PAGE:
With a net worth of about $55 billion, Mukesh Ambani is one the world's top billionaires and Asia's richest person, according to Forbes. He's also one of the most influential people in India as he leads Reliance Industries, a retail-to-refining conglomerate that has interests in telecommunications, energy, textiles, retail, and other industries.

Last year, Ambani outlined in a shareholder meeting that he plans to disrupt India's retail and e-commerce space with the help of small traders, existing retail locations, and the company's telecommunications user base. He wants to deliver a holistic shopping experience involving offline and online channels that has the potential to upset Amazon (AMZN -2.56%) and Walmart's (WMT 0.46%) hegemony in the Indian market.

It looks like those plans are now in motion, as Reliance Industries' latest move indicates.

A miniature shopping cart full of shipping boxes, sitting on a laptop keyboard

Image source: Getty Images.

Reliance fires its first salvo

Reliance has been pulling its products from Amazon and Walmart's marketplaces in recent months, as it prepares to launch its own business-to-consumer marketplace later this year. This could affect the two companies' inventories, because of Reliance's partnerships with key suppliers. As reported by The Economic Times:

[Reliance] has the highest number of global fashion and lifestyle brands in its stable with around four dozen joint ventures or master franchisee arrangements with international labels including Diesel, Kate Spade, Steve Madden, Burberry, Canali, Emporio Armani, Furla, Jimmy Choo and Marks & Spencer. Many of these brands are sold online on Amazon, Flipkart, Myntra, Jabong and Tata Cliq, among other sites.

It's now being reported that Reliance Brands, the subsidiary which holds the right to these brands, has been told to stop supplying inventory to third parties, so it can exclusively sell those products on its own platform.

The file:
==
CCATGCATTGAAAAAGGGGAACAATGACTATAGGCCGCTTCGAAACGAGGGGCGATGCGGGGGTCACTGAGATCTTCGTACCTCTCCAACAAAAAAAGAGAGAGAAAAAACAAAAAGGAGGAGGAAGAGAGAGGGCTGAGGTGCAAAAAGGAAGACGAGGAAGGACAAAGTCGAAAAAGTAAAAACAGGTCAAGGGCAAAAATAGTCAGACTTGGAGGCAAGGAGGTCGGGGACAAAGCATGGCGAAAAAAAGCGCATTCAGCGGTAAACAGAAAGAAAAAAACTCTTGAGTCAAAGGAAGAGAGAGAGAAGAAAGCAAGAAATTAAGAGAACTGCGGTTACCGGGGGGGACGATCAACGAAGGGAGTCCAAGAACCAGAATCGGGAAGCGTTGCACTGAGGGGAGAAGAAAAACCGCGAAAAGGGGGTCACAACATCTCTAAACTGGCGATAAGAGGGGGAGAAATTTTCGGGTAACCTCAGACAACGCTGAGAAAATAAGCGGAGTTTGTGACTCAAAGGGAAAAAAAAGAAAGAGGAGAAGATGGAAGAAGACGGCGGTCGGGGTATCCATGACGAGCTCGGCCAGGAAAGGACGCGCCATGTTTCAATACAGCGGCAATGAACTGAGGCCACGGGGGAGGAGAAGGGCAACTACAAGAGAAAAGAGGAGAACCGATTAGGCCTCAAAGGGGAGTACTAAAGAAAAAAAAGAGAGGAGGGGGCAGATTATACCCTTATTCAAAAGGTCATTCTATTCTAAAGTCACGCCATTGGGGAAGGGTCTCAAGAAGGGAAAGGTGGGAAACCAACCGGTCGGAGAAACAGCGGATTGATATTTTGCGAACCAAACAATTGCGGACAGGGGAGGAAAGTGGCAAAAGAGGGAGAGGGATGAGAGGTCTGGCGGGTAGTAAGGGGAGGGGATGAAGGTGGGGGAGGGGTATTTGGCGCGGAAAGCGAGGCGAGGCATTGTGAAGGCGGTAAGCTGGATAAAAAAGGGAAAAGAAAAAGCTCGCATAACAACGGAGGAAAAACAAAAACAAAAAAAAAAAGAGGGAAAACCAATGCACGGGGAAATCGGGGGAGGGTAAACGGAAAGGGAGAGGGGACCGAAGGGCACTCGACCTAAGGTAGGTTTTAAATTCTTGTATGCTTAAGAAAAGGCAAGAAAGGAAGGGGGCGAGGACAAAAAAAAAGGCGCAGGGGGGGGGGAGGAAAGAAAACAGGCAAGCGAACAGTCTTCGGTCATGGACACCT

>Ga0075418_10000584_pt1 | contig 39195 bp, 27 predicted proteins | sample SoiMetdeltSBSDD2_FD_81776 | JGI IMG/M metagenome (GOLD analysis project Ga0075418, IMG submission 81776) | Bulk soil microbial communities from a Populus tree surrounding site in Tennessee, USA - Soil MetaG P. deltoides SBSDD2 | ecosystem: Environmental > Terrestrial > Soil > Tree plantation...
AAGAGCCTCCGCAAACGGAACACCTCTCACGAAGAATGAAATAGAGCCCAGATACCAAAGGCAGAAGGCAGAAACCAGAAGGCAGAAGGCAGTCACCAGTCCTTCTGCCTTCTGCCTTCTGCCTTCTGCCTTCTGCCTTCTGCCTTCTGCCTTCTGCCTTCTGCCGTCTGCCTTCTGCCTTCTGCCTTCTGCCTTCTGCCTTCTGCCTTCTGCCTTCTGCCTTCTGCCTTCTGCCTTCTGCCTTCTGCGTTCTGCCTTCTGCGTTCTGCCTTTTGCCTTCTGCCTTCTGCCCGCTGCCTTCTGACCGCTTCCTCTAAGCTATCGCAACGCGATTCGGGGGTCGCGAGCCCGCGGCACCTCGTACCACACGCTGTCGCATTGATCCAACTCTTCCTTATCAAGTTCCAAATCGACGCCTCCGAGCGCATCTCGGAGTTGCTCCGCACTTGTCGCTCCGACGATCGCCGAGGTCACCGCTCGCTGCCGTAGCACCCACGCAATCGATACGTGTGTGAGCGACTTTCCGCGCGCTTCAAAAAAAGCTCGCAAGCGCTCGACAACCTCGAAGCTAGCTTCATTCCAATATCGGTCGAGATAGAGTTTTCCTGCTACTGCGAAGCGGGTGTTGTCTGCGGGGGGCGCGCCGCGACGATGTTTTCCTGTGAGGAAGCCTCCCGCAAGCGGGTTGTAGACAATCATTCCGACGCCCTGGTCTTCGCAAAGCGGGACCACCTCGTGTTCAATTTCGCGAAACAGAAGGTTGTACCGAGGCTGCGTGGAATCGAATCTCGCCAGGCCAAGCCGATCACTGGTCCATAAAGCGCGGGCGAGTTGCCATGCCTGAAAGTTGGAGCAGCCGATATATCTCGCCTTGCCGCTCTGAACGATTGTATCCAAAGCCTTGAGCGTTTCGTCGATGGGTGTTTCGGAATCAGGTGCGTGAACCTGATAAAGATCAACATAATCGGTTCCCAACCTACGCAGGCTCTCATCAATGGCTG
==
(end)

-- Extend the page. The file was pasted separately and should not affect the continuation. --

This move will leave Amazon and Walmart with fewer items to offer on their own sites, but this isn't the only way Reliance can hurt these two market leaders in India.

Reliance's biggest weapon against Amazon and Walmart

India's foreign direct investment (FDI) laws are already pitted against Amazon and Walmart. Earlier this year, the Indian government ruled that a vendor sourcing 25% of its inventory from a marketplace platform or any of its subsidiaries will be treated as one controlled by the platform itself.

As a result, Flipkart (owned primarily by Walmart) and Amazon can no longer purchase inventory in bulk through their wholesale units and sell it to vendors. Earlier, these vendors used to procure inventories from Amazon and Walmart subsidiaries to sell them on the marketplace.

The Indian government has taken this step to protect the country's unorganized retail sector, but in the process, it has also hurt the competitiveness of the two retail giants as the rules won't allow them to procure goods in bulk, restricting their ability to negotiate for discounts that their sellers would ideally pass on to customers.

In effect, Amazon and Walmart can only operate as marketplace platforms in India, and they cannot have any control over inventory. Reliance is a local player, so it doesn't have to play by the FDI rules -- it can control its own inventory and undercut Amazon and Walmart on pricing.

This, however, is not the only advantage for Reliance: It has a massive retail footprint in India. The company's retail division operates over 10,400 stores in the country, spread across 6,600 cities and towns. In all, Reliance Retail has a footprint of over 22 million square feet of retail space in India, and its revenue increased 89% in the latest fiscal year to nearly $19 billion.

And that was without any significant online operations. Reliance Retail looks well-placed to combine its existing offline retail business with its up-and-coming online one. This would allow it to deliver a much better omnichannel experience to consumers than Amazon and Flipkart, as the latter two are still working to build up their offline operations. Amazon, for instance, is bringing mom-and-pop stores into the fold as it tries to get a leg up over Walmart. The latter, meanwhile, is also going down a similar path to boost sales.

The Economic Times reports that Reliance is looking at a similar strategy of recruiting small traders to advance its e-commerce operations. The existing retail infrastructure should pay off handsomely and give American rivals a run for their money in the region.